“We must ensure native wild horses can survive upcoming environmental changes,” states Anne Novak, executive director of Protect Mustangs. “The minimum population for a genetically variable herd is 150. Why are PZP advocates and the BLM allowing wild horse herds to fall below safe numbers?”

According to a press release from National Academy of Sciences (NAS) released June 5, 2013, “The U.S. Bureau of Land Management’s (BLM) current practice of removing free-ranging horses from public lands promotes a high population growth rate, and maintaining them in long-term holding facilities is both economically unsustainable and incongruent with public expectations,” says a new report by the National Research Council.

The NAS report states there is “no evidence” of overpopulation. Only tobacco science and spin backs up BLM’s population claim to justify roundups and fertility control/sterilizations. PZP advocates lobbied NAS to have fertility control recommended even though the herds are underpopulated.

Roundup activities within the Reveille HMA were analyzed in the 2010 Reveille HMA Wild Horse Gather Plan and Environmental Assessment (EA) and the 2014 Reveille Wild Horse Gather Determination of NEPA Adequacy (DNA). The EA, DNA, and Decision Record can be accessed on the Reveille Wild Horse Gather website: http://on.doi.gov/10qLBlh.

Members of the public are encouraged to witness the helicopter stampede and document America’s icons losing their freedom to spread awareness that cruel roundups must stop. Observation protocols and visitor information are available at http://on.doi.gov/1xAMeTp. The BLM will post updates, photos and other information about the roundup on the Reveille website and on the hotline at 775-861-6700 throughout the course of the roundup.

The BLM is wiping out wild horses for the extractive industry and New Energy Frontier in the West. The agency manages more than 245 million acres of public land, the most of any Federal agency. This land, known as the National System of Public Lands, is primarily located in 12 Western states, including Alaska. The BLM also administers 700 million acres of sub-surface mineral estate throughout the nation. The BLM focuses on their mandate of multiple-use and sustained yield. In Fiscal Year 2013, the BLM generated $4.7 billion in receipts from public lands.

BLM’s roundups disturb the thriving natural ecological balance by disturbing habitat dynamics. This crime against nature causes abnormally high birthrate and puts native wild horses at risk of inbreeding.

“We are calling for an immediate freeze on roundups and removals for scientific reevaluation,” states Novak. “Right now native wild horses are at risk of being ruined by bad policy.”

Protect Mustangs is a nonprofit organization dedicated to the conservation of native and wild horses. The group is against using PZP in the wild. Today most wild herds are threatened with low numbers and a lack of genetic variability. Using PZP in a sanctuary setting where acreage is limited is a different situation. Wild horses must not be managed in the wild as if they were a zoo exhibit.

# # #

Links of interest™:

Info on PZP sterilizing mares: The Effects of Porcine Zona Pellucida Immunocontraception on Health and Behavior of Feral Horses (Equus caballus), Princeton http://dataspace.princeton.edu/jspui/handle/88435/dsp01vt150j42p

Princeton study on the pros and cons of adoption and immunocontraception: http://www.equinewelfarealliance.org/uploads/IEC.Rubenstein.pdf Not sure about EWA’s position on PZP now they might have embraced it like some others have.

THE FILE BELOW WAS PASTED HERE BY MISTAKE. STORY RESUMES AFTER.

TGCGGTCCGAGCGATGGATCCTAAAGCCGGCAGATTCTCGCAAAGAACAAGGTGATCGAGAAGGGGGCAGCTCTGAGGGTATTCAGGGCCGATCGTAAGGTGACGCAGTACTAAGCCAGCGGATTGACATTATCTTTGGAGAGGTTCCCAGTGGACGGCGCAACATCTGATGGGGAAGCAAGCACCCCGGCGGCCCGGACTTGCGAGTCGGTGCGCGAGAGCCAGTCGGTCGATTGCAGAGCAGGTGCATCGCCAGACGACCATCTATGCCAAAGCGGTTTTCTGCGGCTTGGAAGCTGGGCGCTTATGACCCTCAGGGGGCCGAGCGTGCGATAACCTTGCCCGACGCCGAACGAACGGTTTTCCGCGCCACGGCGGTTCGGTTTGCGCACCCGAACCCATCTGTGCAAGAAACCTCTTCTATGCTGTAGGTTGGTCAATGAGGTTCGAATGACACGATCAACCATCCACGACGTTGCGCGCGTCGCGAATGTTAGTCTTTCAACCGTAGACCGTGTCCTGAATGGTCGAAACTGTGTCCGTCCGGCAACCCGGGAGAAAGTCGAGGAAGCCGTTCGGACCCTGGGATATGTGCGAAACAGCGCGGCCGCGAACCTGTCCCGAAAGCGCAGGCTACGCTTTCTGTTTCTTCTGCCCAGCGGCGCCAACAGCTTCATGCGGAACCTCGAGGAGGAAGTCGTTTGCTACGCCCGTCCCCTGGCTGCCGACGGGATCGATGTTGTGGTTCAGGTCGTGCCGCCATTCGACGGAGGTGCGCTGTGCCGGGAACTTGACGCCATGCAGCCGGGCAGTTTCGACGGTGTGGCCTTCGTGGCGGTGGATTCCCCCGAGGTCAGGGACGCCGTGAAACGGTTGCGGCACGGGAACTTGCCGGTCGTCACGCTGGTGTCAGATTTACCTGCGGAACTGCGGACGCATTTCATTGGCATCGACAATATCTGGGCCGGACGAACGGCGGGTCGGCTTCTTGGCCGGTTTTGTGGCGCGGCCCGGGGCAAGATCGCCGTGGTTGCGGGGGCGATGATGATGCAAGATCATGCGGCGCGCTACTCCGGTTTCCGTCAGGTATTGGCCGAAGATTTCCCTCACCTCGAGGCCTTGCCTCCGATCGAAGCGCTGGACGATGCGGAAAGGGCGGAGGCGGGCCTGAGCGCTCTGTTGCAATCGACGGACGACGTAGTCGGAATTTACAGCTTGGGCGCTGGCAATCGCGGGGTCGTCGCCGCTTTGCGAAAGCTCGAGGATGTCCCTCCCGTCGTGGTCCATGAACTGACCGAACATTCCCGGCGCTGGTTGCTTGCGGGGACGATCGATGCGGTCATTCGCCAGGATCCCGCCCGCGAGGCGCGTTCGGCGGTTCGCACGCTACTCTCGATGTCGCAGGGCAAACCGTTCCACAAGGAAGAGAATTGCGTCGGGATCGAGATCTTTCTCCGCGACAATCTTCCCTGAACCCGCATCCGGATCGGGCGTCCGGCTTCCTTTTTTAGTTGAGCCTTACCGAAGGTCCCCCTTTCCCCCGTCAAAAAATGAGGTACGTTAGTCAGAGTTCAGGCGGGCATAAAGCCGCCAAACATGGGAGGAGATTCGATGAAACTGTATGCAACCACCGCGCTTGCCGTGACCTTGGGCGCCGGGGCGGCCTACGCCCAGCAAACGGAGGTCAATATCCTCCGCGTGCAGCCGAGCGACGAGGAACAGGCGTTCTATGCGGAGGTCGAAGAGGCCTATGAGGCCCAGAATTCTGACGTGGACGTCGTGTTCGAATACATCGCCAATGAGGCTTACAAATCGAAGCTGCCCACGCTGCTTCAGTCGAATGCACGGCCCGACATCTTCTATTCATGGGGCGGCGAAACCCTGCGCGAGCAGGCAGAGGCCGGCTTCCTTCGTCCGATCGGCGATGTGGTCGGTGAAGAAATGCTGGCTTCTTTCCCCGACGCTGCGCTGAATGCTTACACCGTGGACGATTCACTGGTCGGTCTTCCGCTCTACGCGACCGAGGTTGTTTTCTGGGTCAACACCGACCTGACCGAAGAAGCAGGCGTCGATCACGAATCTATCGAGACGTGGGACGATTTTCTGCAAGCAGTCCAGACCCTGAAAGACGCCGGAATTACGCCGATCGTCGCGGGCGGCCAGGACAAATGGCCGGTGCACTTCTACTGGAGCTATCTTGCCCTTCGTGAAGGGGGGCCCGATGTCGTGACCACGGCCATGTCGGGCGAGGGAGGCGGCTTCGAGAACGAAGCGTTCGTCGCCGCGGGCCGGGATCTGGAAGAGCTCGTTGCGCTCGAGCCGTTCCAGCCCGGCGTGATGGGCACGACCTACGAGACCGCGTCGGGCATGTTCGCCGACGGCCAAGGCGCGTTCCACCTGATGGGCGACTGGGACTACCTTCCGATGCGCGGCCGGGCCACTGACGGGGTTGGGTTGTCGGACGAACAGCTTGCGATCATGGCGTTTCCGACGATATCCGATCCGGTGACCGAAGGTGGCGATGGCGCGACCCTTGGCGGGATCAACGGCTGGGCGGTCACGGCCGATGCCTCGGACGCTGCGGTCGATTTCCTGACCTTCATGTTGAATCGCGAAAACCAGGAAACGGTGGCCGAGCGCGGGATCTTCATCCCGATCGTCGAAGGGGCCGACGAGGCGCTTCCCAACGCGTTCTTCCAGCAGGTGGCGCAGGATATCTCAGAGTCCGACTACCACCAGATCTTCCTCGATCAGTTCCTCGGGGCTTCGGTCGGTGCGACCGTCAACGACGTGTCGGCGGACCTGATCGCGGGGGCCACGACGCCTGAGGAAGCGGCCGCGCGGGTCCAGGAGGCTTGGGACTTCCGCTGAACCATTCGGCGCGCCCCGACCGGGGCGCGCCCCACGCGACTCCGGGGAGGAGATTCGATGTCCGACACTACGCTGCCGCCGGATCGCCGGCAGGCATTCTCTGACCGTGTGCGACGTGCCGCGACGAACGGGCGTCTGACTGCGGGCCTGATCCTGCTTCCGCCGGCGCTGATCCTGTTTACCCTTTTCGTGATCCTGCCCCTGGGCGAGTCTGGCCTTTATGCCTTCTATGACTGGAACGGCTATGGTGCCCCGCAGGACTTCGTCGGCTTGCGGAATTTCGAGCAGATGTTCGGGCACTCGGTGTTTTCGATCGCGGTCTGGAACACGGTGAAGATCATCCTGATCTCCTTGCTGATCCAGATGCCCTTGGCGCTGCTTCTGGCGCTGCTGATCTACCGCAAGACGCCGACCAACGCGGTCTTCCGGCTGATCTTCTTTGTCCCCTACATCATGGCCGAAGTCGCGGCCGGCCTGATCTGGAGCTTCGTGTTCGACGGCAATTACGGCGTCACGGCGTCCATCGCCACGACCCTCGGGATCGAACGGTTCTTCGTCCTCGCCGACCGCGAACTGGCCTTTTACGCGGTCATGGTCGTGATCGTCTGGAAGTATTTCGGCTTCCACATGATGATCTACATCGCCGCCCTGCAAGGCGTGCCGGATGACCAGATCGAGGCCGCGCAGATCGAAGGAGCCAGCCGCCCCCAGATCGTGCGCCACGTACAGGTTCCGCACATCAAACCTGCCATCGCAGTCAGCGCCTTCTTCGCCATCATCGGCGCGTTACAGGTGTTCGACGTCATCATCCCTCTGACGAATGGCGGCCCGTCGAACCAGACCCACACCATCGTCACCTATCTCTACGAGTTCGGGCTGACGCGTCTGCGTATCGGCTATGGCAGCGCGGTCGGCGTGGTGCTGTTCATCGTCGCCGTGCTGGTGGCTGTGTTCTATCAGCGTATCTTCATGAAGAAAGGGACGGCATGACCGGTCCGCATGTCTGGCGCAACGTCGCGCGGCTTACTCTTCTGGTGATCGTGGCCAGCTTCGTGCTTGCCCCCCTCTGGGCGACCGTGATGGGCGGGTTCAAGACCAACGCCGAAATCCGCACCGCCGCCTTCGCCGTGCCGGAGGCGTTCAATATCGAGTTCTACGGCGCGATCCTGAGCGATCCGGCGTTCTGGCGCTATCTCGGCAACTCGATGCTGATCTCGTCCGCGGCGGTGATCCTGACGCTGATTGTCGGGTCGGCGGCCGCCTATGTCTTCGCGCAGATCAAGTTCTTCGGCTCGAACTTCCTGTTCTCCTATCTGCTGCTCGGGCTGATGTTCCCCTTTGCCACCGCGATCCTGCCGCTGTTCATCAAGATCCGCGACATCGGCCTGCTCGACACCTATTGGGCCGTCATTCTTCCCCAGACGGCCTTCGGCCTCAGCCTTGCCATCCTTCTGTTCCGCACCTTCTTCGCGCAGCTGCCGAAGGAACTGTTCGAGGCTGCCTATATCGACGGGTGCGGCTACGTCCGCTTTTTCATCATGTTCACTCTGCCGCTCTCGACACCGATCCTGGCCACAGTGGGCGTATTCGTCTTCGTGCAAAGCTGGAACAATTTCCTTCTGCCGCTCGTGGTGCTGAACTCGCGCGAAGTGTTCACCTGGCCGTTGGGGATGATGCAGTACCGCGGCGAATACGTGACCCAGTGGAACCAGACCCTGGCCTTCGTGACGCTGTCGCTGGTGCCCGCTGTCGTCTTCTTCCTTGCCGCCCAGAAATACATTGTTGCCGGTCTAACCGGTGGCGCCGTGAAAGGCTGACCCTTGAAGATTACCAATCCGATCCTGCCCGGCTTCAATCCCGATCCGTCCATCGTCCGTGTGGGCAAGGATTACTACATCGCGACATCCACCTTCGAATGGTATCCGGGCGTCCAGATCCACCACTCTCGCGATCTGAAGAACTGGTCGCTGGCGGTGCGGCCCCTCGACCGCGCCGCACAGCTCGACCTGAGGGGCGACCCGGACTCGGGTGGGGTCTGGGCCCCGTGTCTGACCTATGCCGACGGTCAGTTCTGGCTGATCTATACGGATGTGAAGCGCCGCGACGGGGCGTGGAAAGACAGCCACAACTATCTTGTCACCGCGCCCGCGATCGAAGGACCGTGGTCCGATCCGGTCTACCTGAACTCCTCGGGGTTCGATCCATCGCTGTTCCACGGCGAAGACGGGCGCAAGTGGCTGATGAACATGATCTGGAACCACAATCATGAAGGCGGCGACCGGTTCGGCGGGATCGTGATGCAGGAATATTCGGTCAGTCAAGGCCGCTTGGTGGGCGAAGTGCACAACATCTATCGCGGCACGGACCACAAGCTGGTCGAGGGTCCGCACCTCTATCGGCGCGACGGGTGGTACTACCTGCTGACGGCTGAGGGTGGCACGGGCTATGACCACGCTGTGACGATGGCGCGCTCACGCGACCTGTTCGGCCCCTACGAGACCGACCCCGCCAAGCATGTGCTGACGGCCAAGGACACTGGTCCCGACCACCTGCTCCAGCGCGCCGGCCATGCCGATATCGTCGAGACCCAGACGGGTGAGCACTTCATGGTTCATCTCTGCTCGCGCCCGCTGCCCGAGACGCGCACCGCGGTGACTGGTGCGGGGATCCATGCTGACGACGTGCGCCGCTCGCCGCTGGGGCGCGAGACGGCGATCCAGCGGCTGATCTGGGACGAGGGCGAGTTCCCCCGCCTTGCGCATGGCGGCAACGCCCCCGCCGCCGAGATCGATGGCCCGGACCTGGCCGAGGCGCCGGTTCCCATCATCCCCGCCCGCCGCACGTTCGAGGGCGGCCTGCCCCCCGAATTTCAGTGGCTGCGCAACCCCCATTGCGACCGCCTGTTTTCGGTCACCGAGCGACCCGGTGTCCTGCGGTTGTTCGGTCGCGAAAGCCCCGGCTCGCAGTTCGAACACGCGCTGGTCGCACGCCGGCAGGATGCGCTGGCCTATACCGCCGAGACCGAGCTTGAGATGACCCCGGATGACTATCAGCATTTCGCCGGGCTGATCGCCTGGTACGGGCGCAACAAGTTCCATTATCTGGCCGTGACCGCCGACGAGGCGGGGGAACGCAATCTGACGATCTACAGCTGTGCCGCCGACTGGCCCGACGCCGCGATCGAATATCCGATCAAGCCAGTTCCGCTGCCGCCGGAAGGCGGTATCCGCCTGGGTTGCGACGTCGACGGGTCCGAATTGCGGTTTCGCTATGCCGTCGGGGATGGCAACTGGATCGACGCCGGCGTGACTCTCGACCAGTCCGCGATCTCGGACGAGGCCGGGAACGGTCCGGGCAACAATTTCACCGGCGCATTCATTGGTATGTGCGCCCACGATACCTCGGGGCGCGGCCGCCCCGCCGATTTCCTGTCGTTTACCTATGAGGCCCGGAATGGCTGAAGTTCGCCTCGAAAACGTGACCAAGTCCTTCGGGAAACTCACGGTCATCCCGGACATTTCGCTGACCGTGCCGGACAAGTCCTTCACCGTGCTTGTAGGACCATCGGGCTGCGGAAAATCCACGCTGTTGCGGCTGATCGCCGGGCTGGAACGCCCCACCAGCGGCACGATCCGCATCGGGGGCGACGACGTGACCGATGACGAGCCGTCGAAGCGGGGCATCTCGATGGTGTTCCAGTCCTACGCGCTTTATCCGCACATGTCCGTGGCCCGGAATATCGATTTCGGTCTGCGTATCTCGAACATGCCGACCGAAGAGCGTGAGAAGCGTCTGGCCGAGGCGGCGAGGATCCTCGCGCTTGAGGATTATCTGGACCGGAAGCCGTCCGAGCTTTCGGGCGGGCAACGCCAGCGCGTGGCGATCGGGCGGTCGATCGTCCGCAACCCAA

Jamie Jackson’s piece on PZP: http://protectmustangs.org/wp-content/uploads/2013/06/PM-Jamie-Jackson-Using_Science_to_Improve_the_BLM_Wild_Horse_and_Burro_Program.pdf

Management of Wild Horses with Porcinezona Pellucida Pellucide: History, Consequences and Future Strategies, Cassandra M.V. Nuñez, Princeton: http://bit.ly/1rJywKl

Restricted use pesticide info: http://www.epa.gov/pesticides/chem_search/reg_actions/pending/fs_PC-176603_01-de info: Jan-12.pdf

Injection-Site Reactions in Wild Horses (Equus caballus) Receiving an Immunocontraceptive Vaccine, By James E. Roelle and Jason I. Ransom, http://pubs.usgs.gov/sir/2009/5038/

Pilot project to treat wild horses in Fish Springs communityhttp://www.blm.gov/nv/st/en/info/newsroom/2014/april/blm_approves_pilot.html

and http://www.wildhorsepreservation.org/media/pzp-pilot-project-treat-wild-horses-fish-springs-community

BLM Nevada Advisory Council Endorses Fertility Control Plan (Oct. 20, 2014) http://www.returntofreedom.org/blm-nevada-advisory-council-endorses-fertility-control-plan-october20-2014/

BLM partners with The Cloud Foundation in the Pryorshttp://www.blm.gov/pgdata/etc/medialib/blm/mt/main_story.Par.31432.File.dat/TopStoryHorse.pdf

Why end natural selection in the Pryors? http://protectmustangs.org/?p=4941

Are wild horses at risk of being sterilized due to an advocacy campaign? http://protectmustangs.org/?p=6356

Ecologist Craig Downer speaks out against using PZP in the Pryorshttp://protectmustangs.org/?p=4178

Horse contraceptive study raises concerns  Horsetalk, NZ: http://www.horsetalk.co.nz/news/2010/10/220.shtml#ixzz3Hti8ioCv

Appeal to stop the wild horse wipe outhttp://protectmustangs.org/?p=6527

The Horse and Burro as Positively Contributing Returned Natives in North America by Craig Downer PhD candidate: http://www.sciencepublishinggroup.com/journal/paperinfo.aspx?journalid=118&doi=10.11648/j.ajls.20140201.12

Wild Horse Conspiracy by Craig Downer:  www.amazon.com/dp/1461068983

Conformation defectshttp://www.thehorse.com/articles/10115/conformation-in-horses

Genetic viabilityhttp://en.wikipedia.org/wiki/Genetic_viability

Genetic variabilityhttp://en.wikipedia.org/wiki/Genetic_variability